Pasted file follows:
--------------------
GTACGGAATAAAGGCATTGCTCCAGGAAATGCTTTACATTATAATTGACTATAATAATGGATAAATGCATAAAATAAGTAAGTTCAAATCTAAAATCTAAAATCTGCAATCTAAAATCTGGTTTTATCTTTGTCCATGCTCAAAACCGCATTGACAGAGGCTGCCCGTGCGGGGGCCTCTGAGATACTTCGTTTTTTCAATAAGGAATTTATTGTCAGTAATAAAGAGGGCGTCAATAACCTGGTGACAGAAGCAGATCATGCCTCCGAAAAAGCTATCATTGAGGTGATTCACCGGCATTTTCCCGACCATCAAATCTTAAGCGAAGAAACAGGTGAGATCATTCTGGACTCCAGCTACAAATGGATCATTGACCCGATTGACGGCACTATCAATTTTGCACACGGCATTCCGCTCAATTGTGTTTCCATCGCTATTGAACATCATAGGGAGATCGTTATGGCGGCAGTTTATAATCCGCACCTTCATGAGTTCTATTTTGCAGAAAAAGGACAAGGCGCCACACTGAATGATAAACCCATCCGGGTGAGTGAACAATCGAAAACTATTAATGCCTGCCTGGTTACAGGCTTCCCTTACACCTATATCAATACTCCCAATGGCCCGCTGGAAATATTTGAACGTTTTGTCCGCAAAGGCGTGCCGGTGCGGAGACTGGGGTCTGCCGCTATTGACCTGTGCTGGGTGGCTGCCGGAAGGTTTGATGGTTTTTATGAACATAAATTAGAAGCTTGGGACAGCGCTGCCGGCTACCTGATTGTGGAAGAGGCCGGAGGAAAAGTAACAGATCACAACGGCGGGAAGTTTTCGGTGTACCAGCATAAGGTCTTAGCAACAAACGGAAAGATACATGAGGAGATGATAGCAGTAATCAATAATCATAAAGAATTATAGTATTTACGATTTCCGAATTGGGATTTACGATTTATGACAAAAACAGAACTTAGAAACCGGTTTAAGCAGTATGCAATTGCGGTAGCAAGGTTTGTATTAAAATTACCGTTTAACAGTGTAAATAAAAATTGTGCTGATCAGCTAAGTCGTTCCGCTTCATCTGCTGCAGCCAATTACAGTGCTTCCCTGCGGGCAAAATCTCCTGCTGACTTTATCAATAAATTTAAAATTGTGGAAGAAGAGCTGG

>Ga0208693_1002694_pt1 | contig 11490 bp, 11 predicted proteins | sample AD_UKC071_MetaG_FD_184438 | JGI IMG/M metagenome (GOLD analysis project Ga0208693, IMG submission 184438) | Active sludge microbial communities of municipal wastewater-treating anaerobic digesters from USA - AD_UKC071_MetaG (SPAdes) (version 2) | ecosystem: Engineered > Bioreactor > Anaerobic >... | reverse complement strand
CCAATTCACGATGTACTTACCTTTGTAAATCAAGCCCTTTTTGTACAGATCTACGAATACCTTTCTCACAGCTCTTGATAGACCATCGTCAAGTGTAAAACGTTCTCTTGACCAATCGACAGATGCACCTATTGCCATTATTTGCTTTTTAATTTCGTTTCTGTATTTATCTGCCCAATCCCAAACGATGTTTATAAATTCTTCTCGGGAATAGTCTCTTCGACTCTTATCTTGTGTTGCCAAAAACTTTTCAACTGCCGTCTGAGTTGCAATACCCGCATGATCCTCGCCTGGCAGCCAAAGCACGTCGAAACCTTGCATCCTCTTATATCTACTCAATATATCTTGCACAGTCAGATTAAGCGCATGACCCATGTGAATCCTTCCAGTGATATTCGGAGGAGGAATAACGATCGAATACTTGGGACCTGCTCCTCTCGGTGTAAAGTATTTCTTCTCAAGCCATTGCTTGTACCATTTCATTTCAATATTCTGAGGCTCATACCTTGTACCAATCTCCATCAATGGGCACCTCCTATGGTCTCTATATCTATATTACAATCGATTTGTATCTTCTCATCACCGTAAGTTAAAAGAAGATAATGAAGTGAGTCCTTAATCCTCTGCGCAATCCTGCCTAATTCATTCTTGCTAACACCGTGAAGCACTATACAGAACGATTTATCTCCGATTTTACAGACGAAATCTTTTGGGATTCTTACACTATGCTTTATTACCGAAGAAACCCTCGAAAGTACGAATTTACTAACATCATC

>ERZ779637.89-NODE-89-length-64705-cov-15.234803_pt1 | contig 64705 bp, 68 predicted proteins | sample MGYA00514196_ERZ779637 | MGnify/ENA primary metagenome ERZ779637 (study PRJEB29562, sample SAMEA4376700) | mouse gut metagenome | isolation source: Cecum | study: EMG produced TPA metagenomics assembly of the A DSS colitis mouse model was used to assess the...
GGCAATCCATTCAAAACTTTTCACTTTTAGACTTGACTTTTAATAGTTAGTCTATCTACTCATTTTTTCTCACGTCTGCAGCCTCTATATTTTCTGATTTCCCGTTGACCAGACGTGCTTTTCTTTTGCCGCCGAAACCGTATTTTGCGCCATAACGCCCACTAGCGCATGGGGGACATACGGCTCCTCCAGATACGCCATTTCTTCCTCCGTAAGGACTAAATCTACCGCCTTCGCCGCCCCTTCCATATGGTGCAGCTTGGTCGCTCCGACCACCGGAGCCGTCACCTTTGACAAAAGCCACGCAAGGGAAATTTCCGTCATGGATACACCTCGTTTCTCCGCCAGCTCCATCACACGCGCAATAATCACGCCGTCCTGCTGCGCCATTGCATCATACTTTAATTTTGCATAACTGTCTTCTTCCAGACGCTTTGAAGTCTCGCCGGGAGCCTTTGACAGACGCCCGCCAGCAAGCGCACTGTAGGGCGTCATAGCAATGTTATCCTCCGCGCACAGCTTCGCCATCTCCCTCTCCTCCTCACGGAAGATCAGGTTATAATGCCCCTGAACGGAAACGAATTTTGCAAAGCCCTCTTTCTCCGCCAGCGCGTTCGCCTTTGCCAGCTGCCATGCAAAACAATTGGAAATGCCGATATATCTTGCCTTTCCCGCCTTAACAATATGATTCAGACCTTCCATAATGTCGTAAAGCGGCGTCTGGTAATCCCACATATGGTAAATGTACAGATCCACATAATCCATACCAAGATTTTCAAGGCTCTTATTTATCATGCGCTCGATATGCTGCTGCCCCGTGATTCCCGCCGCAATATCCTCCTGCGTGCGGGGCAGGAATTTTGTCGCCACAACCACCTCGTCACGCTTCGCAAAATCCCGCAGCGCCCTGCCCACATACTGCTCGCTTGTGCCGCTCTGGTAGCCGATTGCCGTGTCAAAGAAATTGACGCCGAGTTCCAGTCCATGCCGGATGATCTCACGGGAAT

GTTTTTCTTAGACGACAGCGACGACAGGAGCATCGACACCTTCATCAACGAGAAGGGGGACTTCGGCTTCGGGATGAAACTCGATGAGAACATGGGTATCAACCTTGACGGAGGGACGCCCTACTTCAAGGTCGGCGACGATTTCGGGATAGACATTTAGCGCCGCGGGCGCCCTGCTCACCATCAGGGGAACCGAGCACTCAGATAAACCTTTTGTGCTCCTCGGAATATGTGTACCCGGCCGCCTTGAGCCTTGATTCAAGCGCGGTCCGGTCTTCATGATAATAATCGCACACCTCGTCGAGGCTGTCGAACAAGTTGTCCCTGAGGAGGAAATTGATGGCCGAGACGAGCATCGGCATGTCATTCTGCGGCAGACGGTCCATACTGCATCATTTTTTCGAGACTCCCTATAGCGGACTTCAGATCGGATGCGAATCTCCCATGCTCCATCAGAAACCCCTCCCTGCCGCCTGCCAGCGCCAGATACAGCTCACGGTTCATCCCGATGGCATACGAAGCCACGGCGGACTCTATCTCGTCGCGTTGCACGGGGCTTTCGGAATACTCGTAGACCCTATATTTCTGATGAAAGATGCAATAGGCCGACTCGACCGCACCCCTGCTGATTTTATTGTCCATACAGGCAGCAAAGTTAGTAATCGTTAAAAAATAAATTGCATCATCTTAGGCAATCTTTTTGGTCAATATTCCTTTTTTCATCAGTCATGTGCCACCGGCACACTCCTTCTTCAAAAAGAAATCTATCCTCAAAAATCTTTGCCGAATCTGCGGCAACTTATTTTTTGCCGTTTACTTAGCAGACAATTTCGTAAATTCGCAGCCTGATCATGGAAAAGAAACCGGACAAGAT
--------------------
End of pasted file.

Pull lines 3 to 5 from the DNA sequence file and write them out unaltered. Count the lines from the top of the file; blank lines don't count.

CCAATTCACGATGTACTTACCTTTGTAAATCAAGCCCTTTTTGTACAGATCTACGAATACCTTTCTCACAGCTCTTGATAGACCATCGTCAAGTGTAAAACGTTCTCTTGACCAATCGACAGATGCACCTATTGCCATTATTTGCTTTTTAATTTCGTTTCTGTATTTATCTGCCCAATCCCAAACGATGTTTATAAATTCTTCTCGGGAATAGTCTCTTCGACTCTTATCTTGTGTTGCCAAAAACTTTTCAACTGCCGTCTGAGTTGCAATACCCGCATGATCCTCGCCTGGCAGCCAAAGCACGTCGAAACCTTGCATCCTCTTATATCTACTCAATATATCTTGCACAGTCAGATTAAGCGCATGACCCATGTGAATCCTTCCAGTGATATTCGGAGGAGGAATAACGATCGAATACTTGGGACCTGCTCCTCTCGGTGTAAAGTATTTCTTCTCAAGCCATTGCTTGTACCATTTCATTTCAATATTCTGAGGCTCATACCTTGTACCAATCTCCATCAATGGGCACCTCCTATGGTCTCTATATCTATATTACAATCGATTTGTATCTTCTCATCACCGTAAGTTAAAAGAAGATAATGAAGTGAGTCCTTAATCCTCTGCGCAATCCTGCCTAATTCATTCTTGCTAACACCGTGAAGCACTATACAGAACGATTTATCTCCGATTTTACAGACGAAATCTTTTGGGATTCTTACACTATGCTTTATTACCGAAGAAACCCTCGAAAGTACGAATTTACTAACATCATC

>ERZ779637.89-NODE-89-length-64705-cov-15.234803_pt1 | contig 64705 bp, 68 predicted proteins | sample MGYA00514196_ERZ779637 | MGnify/ENA primary metagenome ERZ779637 (study PRJEB29562, sample SAMEA4376700) | mouse gut metagenome | isolation source: Cecum | study: EMG produced TPA metagenomics assembly of the A DSS colitis mouse model was used to assess the...
GGCAATCCATTCAAAACTTTTCACTTTTAGACTTGACTTTTAATAGTTAGTCTATCTACTCATTTTTTCTCACGTCTGCAGCCTCTATATTTTCTGATTTCCCGTTGACCAGACGTGCTTTTCTTTTGCCGCCGAAACCGTATTTTGCGCCATAACGCCCACTAGCGCATGGGGGACATACGGCTCCTCCAGATACGCCATTTCTTCCTCCGTAAGGACTAAATCTACCGCCTTCGCCGCCCCTTCCATATGGTGCAGCTTGGTCGCTCCGACCACCGGAGCCGTCACCTTTGACAAAAGCCACGCAAGGGAAATTTCCGTCATGGATACACCTCGTTTCTCCGCCAGCTCCATCACACGCGCAATAATCACGCCGTCCTGCTGCGCCATTGCATCATACTTTAATTTTGCATAACTGTCTTCTTCCAGACGCTTTGAAGTCTCGCCGGGAGCCTTTGACAGACGCCCGCCAGCAAGCGCACTGTAGGGCGTCATAGCAATGTTATCCTCCGCGCACAGCTTCGCCATCTCCCTCTCCTCCTCACGGAAGATCAGGTTATAATGCCCCTGAACGGAAACGAATTTTGCAAAGCCCTCTTTCTCCGCCAGCGCGTTCGCCTTTGCCAGCTGCCATGCAAAACAATTGGAAATGCCGATATATCTTGCCTTTCCCGCCTTAACAATATGATTCAGACCTTCCATAATGTCGTAAAGCGGCGTCTGGTAATCCCACATATGGTAAATGTACAGATCCACATAATCCATACCAAGATTTTCAAGGCTCTTATTTATCATGCGCTCGATATGCTGCTGCCCCGTGATTCCCGCCGCAATATCCTCCTGCGTGCGGGGCAGGAATTTTGTCGCCACAACCACCTCGTCACGCTTCGCAAAATCCCGCAGCGCCCTGCCCACATACTGCTCGCTTGTGCCGCTCTGGTAGCCGATTGCCGTGTCAAAGAAATTGACGCCGAGTTCCAGTCCATGCCGGATGATCTCACGGGAAT